The European Commission has said that Ireland had provided undue tax benefits of almost €13 billion to the US giant, Apple, which is illegal under EU state aid rules as it gives Apple a major advantage over other businesses. Ireland essentially allowed Apple to pay substantially less tax than other companies.
Following an in-depth state aid investigation launched in mid-2014, the rulings endorsed a way to establish the taxable profits for two Irish incorporated companies of the Apple group (Apple Sales International and Apple Operations Europe), which did not correspond to economic reality. The Commission’s investigation revealed that the two companies were internally attributed to a “head office” but they existed only on paper and could not have generated such big profits.
Ireland is now obliged to recover the unpaid tax from Apply for the years 2003-2014 which can amount up to €13 billion, plus interest. The tax savings enabled the company to avoid taxation on almost all profits generated by sales of Apple products in the entire EU Single Market, which has been made possible by the Apple’s decision to record all sales in Ireland rather than in the countries where products are actually sold.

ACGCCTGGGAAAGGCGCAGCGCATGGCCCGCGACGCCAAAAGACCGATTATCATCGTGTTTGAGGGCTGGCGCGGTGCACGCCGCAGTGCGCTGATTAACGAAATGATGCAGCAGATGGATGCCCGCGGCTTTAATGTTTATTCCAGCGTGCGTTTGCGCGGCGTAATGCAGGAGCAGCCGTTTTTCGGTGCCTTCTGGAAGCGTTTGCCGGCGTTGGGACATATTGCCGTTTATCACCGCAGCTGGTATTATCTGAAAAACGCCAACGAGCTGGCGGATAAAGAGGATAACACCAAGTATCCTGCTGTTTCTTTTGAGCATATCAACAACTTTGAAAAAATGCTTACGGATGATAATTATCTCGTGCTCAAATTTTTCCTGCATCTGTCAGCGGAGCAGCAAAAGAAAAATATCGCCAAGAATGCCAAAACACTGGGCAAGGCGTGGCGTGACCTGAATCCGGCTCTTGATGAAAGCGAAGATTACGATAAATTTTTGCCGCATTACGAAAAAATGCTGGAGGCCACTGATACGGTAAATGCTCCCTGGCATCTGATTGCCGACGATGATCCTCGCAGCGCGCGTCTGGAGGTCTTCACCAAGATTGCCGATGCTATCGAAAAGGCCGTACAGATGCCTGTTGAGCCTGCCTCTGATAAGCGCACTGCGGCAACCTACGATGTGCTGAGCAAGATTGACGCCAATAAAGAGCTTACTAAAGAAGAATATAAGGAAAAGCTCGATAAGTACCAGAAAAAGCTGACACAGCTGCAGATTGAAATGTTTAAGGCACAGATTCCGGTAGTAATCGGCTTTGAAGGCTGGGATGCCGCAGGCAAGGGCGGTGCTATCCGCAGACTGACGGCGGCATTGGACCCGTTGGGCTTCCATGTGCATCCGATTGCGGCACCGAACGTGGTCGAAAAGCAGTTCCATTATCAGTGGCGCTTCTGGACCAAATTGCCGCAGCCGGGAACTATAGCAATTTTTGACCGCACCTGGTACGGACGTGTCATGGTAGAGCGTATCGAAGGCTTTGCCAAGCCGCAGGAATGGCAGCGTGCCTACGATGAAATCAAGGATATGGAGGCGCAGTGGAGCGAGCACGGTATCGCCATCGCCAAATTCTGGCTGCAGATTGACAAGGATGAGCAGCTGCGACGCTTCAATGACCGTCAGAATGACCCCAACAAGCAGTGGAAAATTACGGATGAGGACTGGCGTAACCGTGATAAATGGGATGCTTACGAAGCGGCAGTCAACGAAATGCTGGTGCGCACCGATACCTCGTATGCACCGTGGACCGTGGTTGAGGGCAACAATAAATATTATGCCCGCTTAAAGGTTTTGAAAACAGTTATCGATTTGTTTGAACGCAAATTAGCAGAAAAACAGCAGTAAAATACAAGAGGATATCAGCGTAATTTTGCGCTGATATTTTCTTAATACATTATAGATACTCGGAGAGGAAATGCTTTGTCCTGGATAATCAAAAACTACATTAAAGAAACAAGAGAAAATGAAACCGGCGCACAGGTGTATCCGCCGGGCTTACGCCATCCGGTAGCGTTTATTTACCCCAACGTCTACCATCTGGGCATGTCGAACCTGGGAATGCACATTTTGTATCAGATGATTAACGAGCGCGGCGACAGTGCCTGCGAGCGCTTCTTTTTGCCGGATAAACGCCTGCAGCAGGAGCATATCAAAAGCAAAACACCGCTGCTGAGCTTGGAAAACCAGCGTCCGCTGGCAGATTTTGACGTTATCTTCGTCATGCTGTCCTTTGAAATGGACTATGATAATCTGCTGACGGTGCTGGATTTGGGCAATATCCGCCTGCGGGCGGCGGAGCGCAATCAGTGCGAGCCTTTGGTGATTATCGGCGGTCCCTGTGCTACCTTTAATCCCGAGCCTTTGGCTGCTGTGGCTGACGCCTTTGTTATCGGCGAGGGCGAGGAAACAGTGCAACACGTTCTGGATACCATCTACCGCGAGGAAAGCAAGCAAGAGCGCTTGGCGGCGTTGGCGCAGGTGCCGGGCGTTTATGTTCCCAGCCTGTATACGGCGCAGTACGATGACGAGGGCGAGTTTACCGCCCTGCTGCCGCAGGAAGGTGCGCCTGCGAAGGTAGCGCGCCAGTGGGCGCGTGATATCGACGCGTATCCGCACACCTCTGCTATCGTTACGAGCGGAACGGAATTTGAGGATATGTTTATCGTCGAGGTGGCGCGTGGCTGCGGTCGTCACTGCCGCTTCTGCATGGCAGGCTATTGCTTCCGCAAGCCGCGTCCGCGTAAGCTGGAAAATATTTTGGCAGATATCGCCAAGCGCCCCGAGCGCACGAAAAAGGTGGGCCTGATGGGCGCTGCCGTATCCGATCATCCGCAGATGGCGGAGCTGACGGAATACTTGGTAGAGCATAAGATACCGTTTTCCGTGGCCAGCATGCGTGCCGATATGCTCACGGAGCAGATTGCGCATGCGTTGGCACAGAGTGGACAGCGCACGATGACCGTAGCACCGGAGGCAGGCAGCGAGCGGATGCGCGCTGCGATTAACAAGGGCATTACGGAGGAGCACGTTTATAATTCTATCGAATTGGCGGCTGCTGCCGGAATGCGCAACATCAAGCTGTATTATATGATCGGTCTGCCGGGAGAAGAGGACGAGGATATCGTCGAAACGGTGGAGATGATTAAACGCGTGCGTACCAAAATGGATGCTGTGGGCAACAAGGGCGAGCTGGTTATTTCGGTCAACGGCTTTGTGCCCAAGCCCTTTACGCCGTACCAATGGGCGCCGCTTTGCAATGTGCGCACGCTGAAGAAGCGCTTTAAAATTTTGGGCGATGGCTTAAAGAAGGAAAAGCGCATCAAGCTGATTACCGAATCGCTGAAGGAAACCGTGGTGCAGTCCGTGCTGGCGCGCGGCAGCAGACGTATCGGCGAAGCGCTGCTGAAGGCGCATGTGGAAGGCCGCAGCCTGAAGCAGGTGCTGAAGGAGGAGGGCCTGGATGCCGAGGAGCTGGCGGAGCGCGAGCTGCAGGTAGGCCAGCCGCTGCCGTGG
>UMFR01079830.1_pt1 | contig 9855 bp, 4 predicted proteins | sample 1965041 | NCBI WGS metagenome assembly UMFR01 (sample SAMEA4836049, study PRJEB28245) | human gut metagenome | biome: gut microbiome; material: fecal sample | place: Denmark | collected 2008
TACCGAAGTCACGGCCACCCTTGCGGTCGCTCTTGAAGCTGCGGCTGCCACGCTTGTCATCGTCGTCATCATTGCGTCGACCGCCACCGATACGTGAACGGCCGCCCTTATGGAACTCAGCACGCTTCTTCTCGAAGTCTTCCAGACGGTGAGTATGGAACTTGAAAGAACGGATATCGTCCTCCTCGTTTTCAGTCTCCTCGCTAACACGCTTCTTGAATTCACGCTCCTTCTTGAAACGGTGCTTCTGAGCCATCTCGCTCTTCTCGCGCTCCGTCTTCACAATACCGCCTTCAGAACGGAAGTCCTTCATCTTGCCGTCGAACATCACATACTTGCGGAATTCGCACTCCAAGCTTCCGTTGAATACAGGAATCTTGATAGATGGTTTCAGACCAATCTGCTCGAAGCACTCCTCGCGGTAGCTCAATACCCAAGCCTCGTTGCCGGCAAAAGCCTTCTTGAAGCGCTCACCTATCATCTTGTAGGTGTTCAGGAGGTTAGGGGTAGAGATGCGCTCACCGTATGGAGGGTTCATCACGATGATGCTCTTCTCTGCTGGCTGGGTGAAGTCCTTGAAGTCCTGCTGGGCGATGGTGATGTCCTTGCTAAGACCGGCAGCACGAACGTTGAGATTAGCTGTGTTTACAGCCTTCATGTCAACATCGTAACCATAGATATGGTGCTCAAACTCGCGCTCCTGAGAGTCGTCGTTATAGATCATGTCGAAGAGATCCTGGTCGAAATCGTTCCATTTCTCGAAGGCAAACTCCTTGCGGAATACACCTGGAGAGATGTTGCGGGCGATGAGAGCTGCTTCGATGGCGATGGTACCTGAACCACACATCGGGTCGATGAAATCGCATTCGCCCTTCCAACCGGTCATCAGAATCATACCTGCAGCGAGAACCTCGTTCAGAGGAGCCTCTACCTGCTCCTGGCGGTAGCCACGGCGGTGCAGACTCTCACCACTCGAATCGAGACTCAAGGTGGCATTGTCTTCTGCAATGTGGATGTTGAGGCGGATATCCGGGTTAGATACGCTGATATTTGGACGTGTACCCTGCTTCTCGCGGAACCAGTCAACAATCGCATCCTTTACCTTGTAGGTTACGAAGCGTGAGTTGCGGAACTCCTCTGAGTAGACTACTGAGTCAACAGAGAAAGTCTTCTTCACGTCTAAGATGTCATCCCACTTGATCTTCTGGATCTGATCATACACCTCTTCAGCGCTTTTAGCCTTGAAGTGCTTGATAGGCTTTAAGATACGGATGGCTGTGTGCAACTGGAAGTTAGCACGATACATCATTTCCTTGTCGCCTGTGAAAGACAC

Commissioner Margrethe Vestager commented that “Member States cannot give tax benefits to selected companies – this is illegal under EU state aid rules. The Commission’s investigation concluded that Ireland granted illegal tax benefits to Apple, which enabled it to pay substantially less tax than other businesses over many years. In fact, this selective treatment allowed Apple to pay an effective corporate tax rate of 1 percent on its European profits in 2003 down to 0.005 per cent in 2014.”